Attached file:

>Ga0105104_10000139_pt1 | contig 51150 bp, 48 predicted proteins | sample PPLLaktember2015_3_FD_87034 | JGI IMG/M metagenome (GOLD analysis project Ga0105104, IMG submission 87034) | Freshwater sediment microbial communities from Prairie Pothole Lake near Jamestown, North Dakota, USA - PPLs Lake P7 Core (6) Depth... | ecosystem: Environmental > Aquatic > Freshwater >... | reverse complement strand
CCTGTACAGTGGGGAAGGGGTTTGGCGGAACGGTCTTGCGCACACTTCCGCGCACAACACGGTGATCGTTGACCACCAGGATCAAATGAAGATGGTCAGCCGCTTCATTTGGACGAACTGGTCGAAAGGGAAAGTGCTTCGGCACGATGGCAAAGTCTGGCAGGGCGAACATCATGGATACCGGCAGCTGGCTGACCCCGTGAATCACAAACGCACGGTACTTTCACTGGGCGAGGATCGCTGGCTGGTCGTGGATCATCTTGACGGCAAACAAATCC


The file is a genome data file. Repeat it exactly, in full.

>Ga0105104_10000139_pt1 | contig 51150 bp, 48 predicted proteins | sample PPLLaktember2015_3_FD_87034 | JGI IMG/M metagenome (GOLD analysis project Ga0105104, IMG submission 87034) | Freshwater sediment microbial communities from Prairie Pothole Lake near Jamestown, North Dakota, USA - PPLs Lake P7 Core (6) Depth... | ecosystem: Environmental > Aquatic > Freshwater >... | reverse complement strand
CCTGTACAGTGGGGAAGGGGTTTGGCGGAACGGTCTTGCGCACACTTCCGCGCACAACACGGTGATCGTTGACCACCAGGATCAAATGAAGATGGTCAGCCGCTTCATTTGGACGAACTGGTCGAAAGGGAAAGTGCTTCGGCACGATGGCAAAGTCTGGCAGGGCGAACATCATGGATACCGGCAGCTGGCTGACCCCGTGAATCACAAACGCACGGTACTTTCACTGGGCGAGGATCGCTGGCTGGTCGTGGATCATCTTGACGGCAAACAAATCC